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Household Cable and Internet Spending Plateaus

cord-cutting
(Image credit: iStock)

SEATTLE—The ongoing shift in consumer spending towards streaming services has slightly cut U.S. consumer spending on cable and internet spending, according to a new report from doxo (opens in new tab)

Despite inflation in the overall economy, doxo’s new U.S. Cable & Internet Market Size and Household Spending Report for 2022, reveals Americans spend $146 billion annually on cable and internet bills, with 82% of U.S. households paying cable and Internet bills that cost $114 per month, or $1,368 per year on average. That amounts to $1,122 per year when averaging across all U.S. households. 

These figures are slightly down from the 2021 analysis of the $147 billion Cable & Internet market (opens in new tab) that found consumers paid $116 per month on average. 

This relatively flat spending stands in stark contrast to the surge of consumer spending on streaming services and mobile content, the researchers said. 

As the availability of over-the-top (OTT) platforms continues to explode, consumers continue to cut the cord, opting for streaming services to consume content, with 93% of consumers planning to increase their streaming options (opens in new tab) (or make no changes to their existing plans), doxo reported.  

“Consumer consumption of streaming content has never been higher, thanks in large part to the over-the-top (OTT) platforms and content providing more choice and increased consumer appetite and consumption,” said Jim Kreyenhagen, vice president of marketing and consumer services at doxo. “While our recent doxoINSIGHTS United States of Bill Pay report showed an increase in consumer spending across nearly every other category in line with overall rate of inflation, cable and internet spending has not kept pace. While the decline in consumer spending isn’t a complete surprise given the intense competition from OTT content, what’s a little surprising is that it is one of the only bill categories not affected by the current inflation rate.”

Notwithstanding the slowing growth, the increase in people working from home and distance learning in the pandemic has stressed household finances. 

The FCC’s Emergency Broadband Benefit (opens in new tab) was launched to subsidize increased cable and internet use and corresponding bills. The Biden Administration has since extended this subsidy via the Affordable Connectivity Program (opens in new tab), a $14 billion dollar program aimed at alleviating this hardship, with up to $30 per month toward internet service for eligible households (and up to $75 per month for households on qualifying Tribal lands), and a one-time discount of up to $100 to purchase a laptop, desktop computer, or tablet from participating providers if they contribute a set amount toward the purchase price.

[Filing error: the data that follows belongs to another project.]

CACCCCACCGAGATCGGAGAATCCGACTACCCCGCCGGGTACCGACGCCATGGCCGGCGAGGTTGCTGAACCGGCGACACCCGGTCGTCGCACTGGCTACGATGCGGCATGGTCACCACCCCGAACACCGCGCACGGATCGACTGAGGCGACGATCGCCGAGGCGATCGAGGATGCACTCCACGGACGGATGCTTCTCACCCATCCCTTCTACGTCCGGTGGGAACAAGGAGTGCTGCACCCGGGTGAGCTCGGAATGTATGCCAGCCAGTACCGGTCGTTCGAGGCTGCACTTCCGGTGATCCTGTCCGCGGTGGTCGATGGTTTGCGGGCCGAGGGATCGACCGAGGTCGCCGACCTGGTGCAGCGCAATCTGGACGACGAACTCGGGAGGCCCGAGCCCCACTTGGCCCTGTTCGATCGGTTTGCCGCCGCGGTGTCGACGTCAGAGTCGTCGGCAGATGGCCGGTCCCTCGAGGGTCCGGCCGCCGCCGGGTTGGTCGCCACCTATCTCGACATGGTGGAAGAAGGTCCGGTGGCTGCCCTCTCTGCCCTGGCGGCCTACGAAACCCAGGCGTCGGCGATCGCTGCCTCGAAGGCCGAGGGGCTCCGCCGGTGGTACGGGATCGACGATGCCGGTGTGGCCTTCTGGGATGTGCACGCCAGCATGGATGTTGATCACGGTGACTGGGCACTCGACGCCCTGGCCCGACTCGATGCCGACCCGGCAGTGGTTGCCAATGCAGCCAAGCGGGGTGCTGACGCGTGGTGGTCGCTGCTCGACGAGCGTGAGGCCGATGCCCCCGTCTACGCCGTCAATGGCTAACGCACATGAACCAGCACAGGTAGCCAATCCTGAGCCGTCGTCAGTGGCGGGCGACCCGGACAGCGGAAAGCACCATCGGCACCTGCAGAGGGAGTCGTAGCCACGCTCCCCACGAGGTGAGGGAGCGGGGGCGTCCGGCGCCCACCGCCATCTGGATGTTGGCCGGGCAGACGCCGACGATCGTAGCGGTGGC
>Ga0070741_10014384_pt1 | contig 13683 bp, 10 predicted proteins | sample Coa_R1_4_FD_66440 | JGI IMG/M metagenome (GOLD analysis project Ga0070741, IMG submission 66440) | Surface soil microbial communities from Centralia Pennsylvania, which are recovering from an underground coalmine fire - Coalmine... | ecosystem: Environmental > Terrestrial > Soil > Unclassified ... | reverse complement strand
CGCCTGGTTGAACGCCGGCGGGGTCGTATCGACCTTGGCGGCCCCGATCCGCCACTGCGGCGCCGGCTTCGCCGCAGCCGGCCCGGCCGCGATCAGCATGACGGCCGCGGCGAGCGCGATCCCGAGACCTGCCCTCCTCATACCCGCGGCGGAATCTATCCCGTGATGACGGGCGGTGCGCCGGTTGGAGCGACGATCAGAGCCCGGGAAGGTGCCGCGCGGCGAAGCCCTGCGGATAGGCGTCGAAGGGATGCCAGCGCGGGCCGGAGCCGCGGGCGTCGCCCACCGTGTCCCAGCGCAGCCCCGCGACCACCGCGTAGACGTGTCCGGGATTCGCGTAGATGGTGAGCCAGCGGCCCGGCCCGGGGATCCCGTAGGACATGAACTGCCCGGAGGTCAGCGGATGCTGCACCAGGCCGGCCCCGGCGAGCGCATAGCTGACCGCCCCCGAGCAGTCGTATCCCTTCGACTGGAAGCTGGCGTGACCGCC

Given the average US household spends $1,122 per year on cable and internet service, this assistance of up to $360 per year for each qualifying household to offset cable, adds up to a 32% savings for the average household cable.

Overall the report found:   

  • Total Cable & Internet Market Size: $146 billion spent per year
  • Average Monthly/Annual Cost: $114 spent per month; $1,368 spent per year
  • Percent of Households: 82% of U.S. households pay Cable & Internet bills
  • Average Annual Cost per U.S. Household: $1,122 per year
  • Percent of Annual Income: Cable & Internet bills amount to 2% of consumers’ income per year

George Winslow is the senior content producer for TV Tech. He has written about the television, media and technology industries for nearly 30 years for such publications as Broadcasting & Cable, Multichannel News and TV Tech. Over the years, he has edited a number of magazines, including Multichannel News International and World Screen, and moderated panels at such major industry events as NAB and MIP TV. He has published two books and dozens of encyclopedia articles on such subjects as the media, New York City history and economics.